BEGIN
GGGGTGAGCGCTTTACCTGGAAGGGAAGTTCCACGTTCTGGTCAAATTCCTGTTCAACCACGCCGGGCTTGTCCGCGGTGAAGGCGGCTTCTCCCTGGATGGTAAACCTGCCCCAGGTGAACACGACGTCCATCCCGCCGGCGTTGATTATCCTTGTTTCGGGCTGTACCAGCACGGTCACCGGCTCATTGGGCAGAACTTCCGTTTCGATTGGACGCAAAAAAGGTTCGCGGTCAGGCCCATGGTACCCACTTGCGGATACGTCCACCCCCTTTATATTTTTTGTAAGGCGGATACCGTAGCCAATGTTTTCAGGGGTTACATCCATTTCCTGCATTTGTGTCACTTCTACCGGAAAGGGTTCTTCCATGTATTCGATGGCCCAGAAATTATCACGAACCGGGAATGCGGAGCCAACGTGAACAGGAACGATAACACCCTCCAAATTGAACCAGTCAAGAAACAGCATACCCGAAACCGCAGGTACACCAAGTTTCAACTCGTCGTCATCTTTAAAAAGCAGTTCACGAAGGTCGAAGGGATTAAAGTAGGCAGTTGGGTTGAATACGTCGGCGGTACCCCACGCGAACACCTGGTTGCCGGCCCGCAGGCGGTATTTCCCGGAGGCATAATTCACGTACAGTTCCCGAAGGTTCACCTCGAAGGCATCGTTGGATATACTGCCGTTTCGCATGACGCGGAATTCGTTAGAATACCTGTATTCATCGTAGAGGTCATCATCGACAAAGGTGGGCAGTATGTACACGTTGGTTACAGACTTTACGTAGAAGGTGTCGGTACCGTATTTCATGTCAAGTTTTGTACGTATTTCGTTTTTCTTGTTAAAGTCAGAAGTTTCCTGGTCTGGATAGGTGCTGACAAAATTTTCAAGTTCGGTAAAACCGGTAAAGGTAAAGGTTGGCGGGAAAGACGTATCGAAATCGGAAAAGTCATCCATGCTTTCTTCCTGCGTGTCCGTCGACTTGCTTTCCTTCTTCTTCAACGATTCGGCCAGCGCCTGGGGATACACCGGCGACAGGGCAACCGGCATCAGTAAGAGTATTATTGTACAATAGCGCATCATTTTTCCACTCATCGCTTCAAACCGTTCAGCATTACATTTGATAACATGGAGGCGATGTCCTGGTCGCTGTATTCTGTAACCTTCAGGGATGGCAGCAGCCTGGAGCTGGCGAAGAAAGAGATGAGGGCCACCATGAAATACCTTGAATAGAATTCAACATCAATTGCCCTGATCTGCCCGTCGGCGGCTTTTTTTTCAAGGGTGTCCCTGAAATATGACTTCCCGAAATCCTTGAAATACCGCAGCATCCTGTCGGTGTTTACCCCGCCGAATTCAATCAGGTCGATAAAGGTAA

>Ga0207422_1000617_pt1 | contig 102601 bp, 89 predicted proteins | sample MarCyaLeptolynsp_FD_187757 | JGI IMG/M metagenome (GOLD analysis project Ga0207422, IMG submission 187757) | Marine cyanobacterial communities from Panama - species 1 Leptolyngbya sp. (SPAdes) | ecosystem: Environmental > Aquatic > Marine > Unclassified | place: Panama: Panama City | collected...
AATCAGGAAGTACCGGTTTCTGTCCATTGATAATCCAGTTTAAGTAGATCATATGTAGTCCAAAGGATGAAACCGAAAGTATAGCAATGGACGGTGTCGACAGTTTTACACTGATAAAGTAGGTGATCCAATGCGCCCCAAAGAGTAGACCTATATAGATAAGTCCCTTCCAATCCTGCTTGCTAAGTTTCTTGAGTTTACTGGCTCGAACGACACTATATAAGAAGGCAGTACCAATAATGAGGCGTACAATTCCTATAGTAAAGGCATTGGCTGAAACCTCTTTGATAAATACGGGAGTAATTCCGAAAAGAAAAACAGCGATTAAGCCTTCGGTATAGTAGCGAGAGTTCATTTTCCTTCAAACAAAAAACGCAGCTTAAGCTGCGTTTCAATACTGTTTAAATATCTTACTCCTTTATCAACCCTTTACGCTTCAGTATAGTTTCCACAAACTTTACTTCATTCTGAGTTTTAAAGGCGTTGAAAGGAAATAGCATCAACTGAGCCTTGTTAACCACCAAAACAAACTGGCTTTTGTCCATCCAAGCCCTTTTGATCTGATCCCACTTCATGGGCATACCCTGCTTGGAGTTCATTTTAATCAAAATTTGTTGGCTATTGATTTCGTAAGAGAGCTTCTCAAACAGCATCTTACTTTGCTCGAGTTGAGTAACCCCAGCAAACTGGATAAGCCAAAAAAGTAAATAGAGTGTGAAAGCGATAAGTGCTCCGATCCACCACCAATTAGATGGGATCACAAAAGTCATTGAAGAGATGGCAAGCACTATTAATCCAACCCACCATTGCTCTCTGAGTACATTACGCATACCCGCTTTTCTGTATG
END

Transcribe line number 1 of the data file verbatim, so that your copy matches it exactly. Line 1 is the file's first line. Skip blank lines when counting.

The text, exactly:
GGGGTGAGCGCTTTACCTGGAAGGGAAGTTCCACGTTCTGGTCAAATTCCTGTTCAACCACGCCGGGCTTGTCCGCGGTGAAGGCGGCTTCTCCCTGGATGGTAAACCTGCCCCAGGTGAACACGACGTCCATCCCGCCGGCGTTGATTATCCTTGTTTCGGGCTGTACCAGCACGGTCACCGGCTCATTGGGCAGAACTTCCGTTTCGATTGGACGCAAAAAAGGTTCGCGGTCAGGCCCATGGTACCCACTTGCGGATACGTCCACCCCCTTTATATTTTTTGTAAGGCGGATACCGTAGCCAATGTTTTCAGGGGTTACATCCATTTCCTGCATTTGTGTCACTTCTACCGGAAAGGGTTCTTCCATGTATTCGATGGCCCAGAAATTATCACGAACCGGGAATGCGGAGCCAACGTGAACAGGAACGATAACACCCTCCAAATTGAACCAGTCAAGAAACAGCATACCCGAAACCGCAGGTACACCAAGTTTCAACTCGTCGTCATCTTTAAAAAGCAGTTCACGAAGGTCGAAGGGATTAAAGTAGGCAGTTGGGTTGAATACGTCGGCGGTACCCCACGCGAACACCTGGTTGCCGGCCCGCAGGCGGTATTTCCCGGAGGCATAATTCACGTACAGTTCCCGAAGGTTCACCTCGAAGGCATCGTTGGATATACTGCCGTTTCGCATGACGCGGAATTCGTTAGAATACCTGTATTCATCGTAGAGGTCATCATCGACAAAGGTGGGCAGTATGTACACGTTGGTTACAGACTTTACGTAGAAGGTGTCGGTACCGTATTTCATGTCAAGTTTTGTACGTATTTCGTTTTTCTTGTTAAAGTCAGAAGTTTCCTGGTCTGGATAGGTGCTGACAAAATTTTCAAGTTCGGTAAAACCGGTAAAGGTAAAGGTTGGCGGGAAAGACGTATCGAAATCGGAAAAGTCATCCATGCTTTCTTCCTGCGTGTCCGTCGACTTGCTTTCCTTCTTCTTCAACGATTCGGCCAGCGCCTGGGGATACACCGGCGACAGGGCAACCGGCATCAGTAAGAGTATTATTGTACAATAGCGCATCATTTTTCCACTCATCGCTTCAAACCGTTCAGCATTACATTTGATAACATGGAGGCGATGTCCTGGTCGCTGTATTCTGTAACCTTCAGGGATGGCAGCAGCCTGGAGCTGGCGAAGAAAGAGATGAGGGCCACCATGAAATACCTTGAATAGAATTCAACATCAATTGCCCTGATCTGCCCGTCGGCGGCTTTTTTTTCAAGGGTGTCCCTGAAATATGACTTCCCGAAATCCTTGAAATACCGCAGCATCCTGTCGGTGTTTACCCCGCCGAATTCAATCAGGTCGATAAAGGTAA